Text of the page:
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The New Arab Staff & Agencies

UN technical experts assess damage at Beirut blast site, as countries call for independent investigation

The explosion caused billions of dollars in damages [Getty]

Date of publication: 7 August, 2020

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Technical experts at the United Nations Interim Force in Lebanon are assessing the damages of the Beirut port explosion.



Technical experts from the United Nations Interim Force in Lebanon (UNIFIL) conducted an assessment visit to the destroyed port complex in Beirut on Thursday.

They will work together with the Lebanese Civil Defense to evaluate the amount of damage caused by Tuesday's explosion.

Captain Stephane, Force Commander Reserve Team, United Nations Interim Force in Lebanon (UNIFIL) said:

"I am a captain of the UNIFIL Force Commander Reserve Team, and with other experts of UNIFIL, we came from south Lebanon to Beirut to conduct an assessment in order to evaluate the amount of damage caused by the explosion in Beirut."

He added: "This action would in fact allow us to then propose to the Lebanese government to carry out a set of concrete actions at the health, material and above all possibly in support on how to rebuild the port of Beirut."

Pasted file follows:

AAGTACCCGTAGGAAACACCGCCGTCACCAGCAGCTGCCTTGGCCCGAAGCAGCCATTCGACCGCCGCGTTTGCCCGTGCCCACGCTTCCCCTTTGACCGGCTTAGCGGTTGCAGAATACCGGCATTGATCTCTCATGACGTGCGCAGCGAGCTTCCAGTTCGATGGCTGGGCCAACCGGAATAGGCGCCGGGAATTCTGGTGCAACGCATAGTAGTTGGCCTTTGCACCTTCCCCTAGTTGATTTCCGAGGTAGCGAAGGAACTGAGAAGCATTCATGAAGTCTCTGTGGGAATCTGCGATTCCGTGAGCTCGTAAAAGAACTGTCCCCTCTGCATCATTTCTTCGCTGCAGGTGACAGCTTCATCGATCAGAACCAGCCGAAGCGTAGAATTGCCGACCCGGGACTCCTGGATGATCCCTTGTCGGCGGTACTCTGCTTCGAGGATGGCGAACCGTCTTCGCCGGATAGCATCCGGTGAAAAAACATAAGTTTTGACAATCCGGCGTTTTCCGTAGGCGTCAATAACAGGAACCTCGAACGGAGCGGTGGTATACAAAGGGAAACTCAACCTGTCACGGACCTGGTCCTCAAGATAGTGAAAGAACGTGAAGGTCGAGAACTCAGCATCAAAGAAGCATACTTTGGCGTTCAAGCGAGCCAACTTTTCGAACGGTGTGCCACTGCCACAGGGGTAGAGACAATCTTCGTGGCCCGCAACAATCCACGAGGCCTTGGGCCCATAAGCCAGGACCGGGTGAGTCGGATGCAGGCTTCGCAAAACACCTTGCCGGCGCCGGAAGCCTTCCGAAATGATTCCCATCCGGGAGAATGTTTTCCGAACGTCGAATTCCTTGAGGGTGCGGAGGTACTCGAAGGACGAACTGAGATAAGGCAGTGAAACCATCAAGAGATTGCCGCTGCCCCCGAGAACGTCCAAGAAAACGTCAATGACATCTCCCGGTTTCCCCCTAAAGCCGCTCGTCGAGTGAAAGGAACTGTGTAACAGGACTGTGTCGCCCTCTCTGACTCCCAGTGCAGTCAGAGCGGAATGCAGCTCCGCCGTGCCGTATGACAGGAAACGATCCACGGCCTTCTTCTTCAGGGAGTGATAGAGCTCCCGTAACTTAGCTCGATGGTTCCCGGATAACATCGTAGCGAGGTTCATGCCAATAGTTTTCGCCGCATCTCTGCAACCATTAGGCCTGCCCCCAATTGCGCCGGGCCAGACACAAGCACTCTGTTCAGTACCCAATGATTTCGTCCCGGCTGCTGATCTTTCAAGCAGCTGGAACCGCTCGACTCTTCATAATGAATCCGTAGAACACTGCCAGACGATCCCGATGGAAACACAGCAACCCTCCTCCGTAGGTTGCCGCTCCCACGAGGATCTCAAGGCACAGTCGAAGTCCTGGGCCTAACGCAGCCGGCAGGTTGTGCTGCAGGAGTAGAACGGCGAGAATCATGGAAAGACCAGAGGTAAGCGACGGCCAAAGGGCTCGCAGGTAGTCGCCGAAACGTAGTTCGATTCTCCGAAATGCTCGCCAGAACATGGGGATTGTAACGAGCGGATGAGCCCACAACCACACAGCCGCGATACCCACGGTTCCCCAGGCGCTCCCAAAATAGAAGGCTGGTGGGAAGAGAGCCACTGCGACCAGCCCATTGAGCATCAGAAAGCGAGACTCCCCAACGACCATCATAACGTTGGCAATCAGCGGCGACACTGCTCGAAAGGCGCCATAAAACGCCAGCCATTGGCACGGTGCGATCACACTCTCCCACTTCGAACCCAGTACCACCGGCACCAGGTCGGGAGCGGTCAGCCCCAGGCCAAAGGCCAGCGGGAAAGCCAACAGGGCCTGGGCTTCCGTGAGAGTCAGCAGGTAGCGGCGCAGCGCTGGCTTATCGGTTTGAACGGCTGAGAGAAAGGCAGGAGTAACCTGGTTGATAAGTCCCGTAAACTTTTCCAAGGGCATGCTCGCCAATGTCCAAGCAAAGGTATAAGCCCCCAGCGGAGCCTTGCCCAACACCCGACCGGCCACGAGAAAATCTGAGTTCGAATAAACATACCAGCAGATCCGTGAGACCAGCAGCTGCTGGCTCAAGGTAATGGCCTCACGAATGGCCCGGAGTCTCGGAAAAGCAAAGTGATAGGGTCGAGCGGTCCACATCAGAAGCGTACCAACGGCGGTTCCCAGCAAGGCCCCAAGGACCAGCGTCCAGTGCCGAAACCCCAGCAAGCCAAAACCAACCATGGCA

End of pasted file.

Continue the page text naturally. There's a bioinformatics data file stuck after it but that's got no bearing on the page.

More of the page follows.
Calls for Human Rights Watch (HRW) on Thursday joined several rights groups in calling for an independent investigation into the Beirut blast.

The explosion in Beirut's port area killed at least 137 people and wounded 4,000 others, wreaking damage across the coastal city.

The death toll is expected to climb higher as search and rescue teams continue efforts to locate dozens of missing people.

Officials said the blast was triggered by 2,750 tons of ammonium nitrate - an odorless crystalline substance commonly used as a fertiliser that has caused numerous industrial explosions around the world - which has been stored in a port warehouse for over six years.

French President Emmanuel Macron on Thursday called for an international investigation.

"An international, open and transparent probe is needed to prevent things from remaining hidden and doubt from creeping in," he told reporters at the end of a snap visit to the Lebanese capital.

In asking for an international enquiry, he joined calls widely supported in and outside Lebanon for an independent probe, and said French investigators were on their way to Beirut.

The blast killed more than 130 people, wounded thousands and blasted buildings for miles around.

Lebanese officials have estimated losses at $10 billion to $15 billion.


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